The Directorate on Corruption and Economic Crime (DCEC) has launched an investigation into the awarding of P4 million worth of projects approved by the Youth Development Fund (YDF) in Maun constituencies following allegations of rampant corruption in the awarding process.
According to a reliable source, the DCEC instigated the investigations following an alert by the Ministry of Youth, Sports and Culture that the youth offices in Maun had gone beyond the usual practice in approval of projects for the youth programme. MYSC’s Permanent Secretary, Kago Ramokate is said to have halted the funding of projects following emergence of reports relating to malpractice and un-procedural approval of business proposals in the Maun YDF offices.
According to one of the applicants, whose proposal got the nod, the application process closed in July 2015, and the successful proposals were approved in February this year. However, it emerged that those who presided over the approval of projects had allegedly erred by approving proposals worth more than the P4 million available budget.
The said constituencies consist of Maun West and Maun East, and are awarded P2 million each every financial year to fund viable youth projects.
This publication is also informed that, consequent to the malpractice, the funding was delayed because the YDF did not have sufficient money to fund the approved projects.
Ramokate ordered for a probing, with preliminary findings revealing that various malpractices and corrupt activities happened. These include; overfunding of projects which would ordinarily have been funded with less money, funding of ghost companies, and funding of undeserving projects owned by relatives.
Despite MYSC having promised to disburse funds for the projects which were successful and deserved funding, applicants are being moved from pillar to post, with no signs of progress in the matter.
“On the 21st of July this year, the Ministry promised that the assessment will be done by the 31st of August and then the funds will be disbursed to beneficiaries,” said the source.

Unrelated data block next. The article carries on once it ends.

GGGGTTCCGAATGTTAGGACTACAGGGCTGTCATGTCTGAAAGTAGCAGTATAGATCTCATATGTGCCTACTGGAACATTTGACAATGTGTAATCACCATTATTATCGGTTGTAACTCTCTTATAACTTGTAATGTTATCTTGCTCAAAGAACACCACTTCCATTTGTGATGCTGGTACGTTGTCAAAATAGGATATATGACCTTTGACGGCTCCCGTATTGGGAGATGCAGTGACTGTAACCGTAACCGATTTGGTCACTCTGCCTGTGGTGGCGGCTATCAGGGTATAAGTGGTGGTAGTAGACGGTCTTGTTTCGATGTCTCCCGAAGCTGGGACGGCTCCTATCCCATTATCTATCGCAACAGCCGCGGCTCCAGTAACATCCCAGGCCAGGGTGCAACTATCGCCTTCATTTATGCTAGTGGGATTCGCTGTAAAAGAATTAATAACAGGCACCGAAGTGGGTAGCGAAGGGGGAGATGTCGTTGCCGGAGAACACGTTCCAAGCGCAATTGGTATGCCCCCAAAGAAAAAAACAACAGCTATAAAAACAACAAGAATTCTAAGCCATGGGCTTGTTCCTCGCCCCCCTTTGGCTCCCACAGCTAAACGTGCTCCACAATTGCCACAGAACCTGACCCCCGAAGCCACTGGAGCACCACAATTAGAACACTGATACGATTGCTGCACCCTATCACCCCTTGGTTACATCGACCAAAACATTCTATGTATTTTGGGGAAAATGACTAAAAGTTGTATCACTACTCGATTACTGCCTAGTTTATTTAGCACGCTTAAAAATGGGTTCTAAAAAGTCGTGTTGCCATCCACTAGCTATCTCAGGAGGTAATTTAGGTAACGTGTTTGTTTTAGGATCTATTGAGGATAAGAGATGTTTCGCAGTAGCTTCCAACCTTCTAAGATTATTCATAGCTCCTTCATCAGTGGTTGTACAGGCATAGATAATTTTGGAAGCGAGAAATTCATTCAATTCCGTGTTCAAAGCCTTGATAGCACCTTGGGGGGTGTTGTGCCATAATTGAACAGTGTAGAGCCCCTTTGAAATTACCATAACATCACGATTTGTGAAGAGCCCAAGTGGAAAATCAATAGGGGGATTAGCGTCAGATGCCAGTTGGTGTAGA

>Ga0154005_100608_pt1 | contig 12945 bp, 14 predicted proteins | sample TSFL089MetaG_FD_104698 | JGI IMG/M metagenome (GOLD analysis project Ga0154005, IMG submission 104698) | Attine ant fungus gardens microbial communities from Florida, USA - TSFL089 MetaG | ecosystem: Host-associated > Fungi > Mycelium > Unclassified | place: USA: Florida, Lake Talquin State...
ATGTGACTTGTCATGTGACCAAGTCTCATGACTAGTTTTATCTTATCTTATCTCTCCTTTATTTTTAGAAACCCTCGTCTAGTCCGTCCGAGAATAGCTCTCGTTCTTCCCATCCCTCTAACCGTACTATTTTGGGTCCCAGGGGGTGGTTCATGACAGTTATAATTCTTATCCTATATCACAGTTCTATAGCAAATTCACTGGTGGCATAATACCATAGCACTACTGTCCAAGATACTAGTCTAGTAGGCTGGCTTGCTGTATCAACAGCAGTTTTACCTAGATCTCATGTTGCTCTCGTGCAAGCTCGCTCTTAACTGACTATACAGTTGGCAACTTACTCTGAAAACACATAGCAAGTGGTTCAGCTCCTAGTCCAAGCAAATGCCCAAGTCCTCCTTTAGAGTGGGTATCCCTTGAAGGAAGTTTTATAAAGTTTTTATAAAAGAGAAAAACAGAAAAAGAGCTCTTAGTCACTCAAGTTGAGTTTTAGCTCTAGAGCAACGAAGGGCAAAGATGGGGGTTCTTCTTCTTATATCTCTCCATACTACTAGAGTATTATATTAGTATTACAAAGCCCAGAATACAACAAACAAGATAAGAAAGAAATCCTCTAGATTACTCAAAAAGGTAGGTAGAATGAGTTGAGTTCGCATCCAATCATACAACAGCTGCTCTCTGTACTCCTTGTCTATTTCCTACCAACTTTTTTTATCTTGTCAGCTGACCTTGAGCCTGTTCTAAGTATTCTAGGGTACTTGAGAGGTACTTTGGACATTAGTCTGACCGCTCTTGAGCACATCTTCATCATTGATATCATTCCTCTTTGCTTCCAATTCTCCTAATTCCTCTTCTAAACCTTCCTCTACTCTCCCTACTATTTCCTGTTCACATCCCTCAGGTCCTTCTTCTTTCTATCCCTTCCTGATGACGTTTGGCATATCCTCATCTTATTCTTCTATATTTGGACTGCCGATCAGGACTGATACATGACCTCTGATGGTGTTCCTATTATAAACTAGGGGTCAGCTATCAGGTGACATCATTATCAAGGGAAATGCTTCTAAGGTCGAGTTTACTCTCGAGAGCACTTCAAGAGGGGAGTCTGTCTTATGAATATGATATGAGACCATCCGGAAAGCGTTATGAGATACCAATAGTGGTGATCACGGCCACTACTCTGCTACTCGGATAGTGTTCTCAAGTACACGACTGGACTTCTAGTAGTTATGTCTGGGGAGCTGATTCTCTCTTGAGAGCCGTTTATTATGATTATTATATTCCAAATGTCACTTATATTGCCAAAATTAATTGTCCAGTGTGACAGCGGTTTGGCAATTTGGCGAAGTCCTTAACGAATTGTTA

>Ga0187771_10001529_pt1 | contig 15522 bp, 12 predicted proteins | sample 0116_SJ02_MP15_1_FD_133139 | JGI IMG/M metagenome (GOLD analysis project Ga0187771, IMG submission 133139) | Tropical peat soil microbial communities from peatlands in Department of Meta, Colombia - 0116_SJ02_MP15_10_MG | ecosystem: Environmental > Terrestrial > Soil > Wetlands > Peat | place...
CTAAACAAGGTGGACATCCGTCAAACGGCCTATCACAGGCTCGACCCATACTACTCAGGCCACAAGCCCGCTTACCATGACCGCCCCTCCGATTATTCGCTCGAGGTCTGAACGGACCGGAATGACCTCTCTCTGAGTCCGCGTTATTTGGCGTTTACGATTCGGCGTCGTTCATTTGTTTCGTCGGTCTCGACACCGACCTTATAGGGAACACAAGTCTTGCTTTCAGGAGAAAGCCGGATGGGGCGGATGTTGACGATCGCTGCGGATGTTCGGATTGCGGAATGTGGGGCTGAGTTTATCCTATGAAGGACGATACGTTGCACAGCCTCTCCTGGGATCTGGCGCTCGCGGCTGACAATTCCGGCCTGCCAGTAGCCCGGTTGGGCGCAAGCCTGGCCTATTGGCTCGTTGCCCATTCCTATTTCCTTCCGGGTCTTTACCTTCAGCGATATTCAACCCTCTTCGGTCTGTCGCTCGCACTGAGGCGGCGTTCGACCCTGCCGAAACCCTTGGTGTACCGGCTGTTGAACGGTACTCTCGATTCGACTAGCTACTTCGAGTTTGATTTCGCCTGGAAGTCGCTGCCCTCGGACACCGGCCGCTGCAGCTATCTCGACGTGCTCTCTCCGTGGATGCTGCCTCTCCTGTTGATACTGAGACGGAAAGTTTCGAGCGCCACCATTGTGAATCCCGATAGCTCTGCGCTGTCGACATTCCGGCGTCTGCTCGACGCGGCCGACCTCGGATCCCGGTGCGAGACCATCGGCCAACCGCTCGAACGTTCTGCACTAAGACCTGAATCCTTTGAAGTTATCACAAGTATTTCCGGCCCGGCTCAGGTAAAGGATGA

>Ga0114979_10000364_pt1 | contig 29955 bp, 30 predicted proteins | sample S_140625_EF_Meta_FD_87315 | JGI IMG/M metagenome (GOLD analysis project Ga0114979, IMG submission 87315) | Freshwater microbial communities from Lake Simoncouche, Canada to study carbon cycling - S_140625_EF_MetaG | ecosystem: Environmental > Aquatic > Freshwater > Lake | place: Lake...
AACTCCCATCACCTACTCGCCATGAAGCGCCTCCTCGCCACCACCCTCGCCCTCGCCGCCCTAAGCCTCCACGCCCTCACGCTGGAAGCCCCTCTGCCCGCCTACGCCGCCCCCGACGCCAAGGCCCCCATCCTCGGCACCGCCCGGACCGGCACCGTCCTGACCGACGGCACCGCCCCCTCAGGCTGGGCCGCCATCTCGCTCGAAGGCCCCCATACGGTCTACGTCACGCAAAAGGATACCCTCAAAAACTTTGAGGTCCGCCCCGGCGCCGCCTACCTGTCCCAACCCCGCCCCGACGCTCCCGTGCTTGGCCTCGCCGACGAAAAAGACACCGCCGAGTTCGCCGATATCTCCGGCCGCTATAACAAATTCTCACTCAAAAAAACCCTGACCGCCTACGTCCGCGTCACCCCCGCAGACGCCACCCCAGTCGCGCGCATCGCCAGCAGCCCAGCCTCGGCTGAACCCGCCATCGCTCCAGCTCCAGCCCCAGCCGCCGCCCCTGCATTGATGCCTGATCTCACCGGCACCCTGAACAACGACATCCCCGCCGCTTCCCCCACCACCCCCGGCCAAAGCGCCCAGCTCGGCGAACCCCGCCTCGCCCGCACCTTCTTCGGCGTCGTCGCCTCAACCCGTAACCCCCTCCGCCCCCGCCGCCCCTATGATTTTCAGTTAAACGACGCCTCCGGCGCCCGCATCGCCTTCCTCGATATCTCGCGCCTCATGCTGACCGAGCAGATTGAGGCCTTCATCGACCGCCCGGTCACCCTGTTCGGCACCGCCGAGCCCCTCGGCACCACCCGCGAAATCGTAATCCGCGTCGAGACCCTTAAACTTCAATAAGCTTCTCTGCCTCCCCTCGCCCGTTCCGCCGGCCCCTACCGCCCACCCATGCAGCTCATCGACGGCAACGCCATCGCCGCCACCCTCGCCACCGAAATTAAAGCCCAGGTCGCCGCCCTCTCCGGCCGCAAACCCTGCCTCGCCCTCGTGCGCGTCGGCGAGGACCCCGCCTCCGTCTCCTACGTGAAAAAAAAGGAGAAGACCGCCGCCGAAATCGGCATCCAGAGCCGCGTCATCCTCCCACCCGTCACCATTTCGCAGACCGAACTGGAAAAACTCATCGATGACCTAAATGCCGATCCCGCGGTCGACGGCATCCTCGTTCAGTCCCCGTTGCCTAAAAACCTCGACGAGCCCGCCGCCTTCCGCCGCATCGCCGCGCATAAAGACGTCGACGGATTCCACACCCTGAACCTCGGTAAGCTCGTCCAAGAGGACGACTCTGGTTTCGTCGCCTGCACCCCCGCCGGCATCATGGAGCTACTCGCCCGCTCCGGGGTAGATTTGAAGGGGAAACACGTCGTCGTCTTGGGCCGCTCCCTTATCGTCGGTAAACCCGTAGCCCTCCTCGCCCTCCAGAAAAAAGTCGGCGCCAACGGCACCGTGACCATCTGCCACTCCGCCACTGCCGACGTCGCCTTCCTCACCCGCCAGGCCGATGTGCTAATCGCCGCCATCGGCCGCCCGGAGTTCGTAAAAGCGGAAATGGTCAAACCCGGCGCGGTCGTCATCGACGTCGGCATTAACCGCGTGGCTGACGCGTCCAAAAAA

“But on 1st of September, we were informed that someone will be sent to do the auditing, and that our funds will only be available after the process which is about to begin is completed.”
The development further means that, the funding of projects for the current financial year will also not go through, putting another P4 million worth of projects in abeyance.
The delay in the matter has lead to the applicants writing a letter, to the Minister of Youth, Sports and Culture, Thapelo Olopeng requesting his audience. The action is likely to delay funding of youth projects at least for two financial years, totalling P8 million.
Olopeng has reportedly declined to meet the concerned youth but instead referred them to the PS, Ramokate who had been handling the issue.
The affected group since resolved to seek the intervention of Office of the President after losing patience with Olopeng over the possibility of him resolving the matter. The youth wants President Lt Gen Ian Khama to hasten the process, and direct for those who were deservedly approved to be given their funds.
The source has revealed to this publication that the desperation from applicants is brought by the fact that they have, prior to applying and getting approval for youth fund, entered into several agreements with various players for services such as office rentals, banks and other suppliers.
“Further delay may affect the viability of some projects; property owners may lease the office to somebody else, and some applicants are already paying for rentals even before their projects commence just to secure the office,” said the source.
The source further suggested that the whole process had been marred by deceit and corruption which has brought desperation on other applicants who were successfully approved.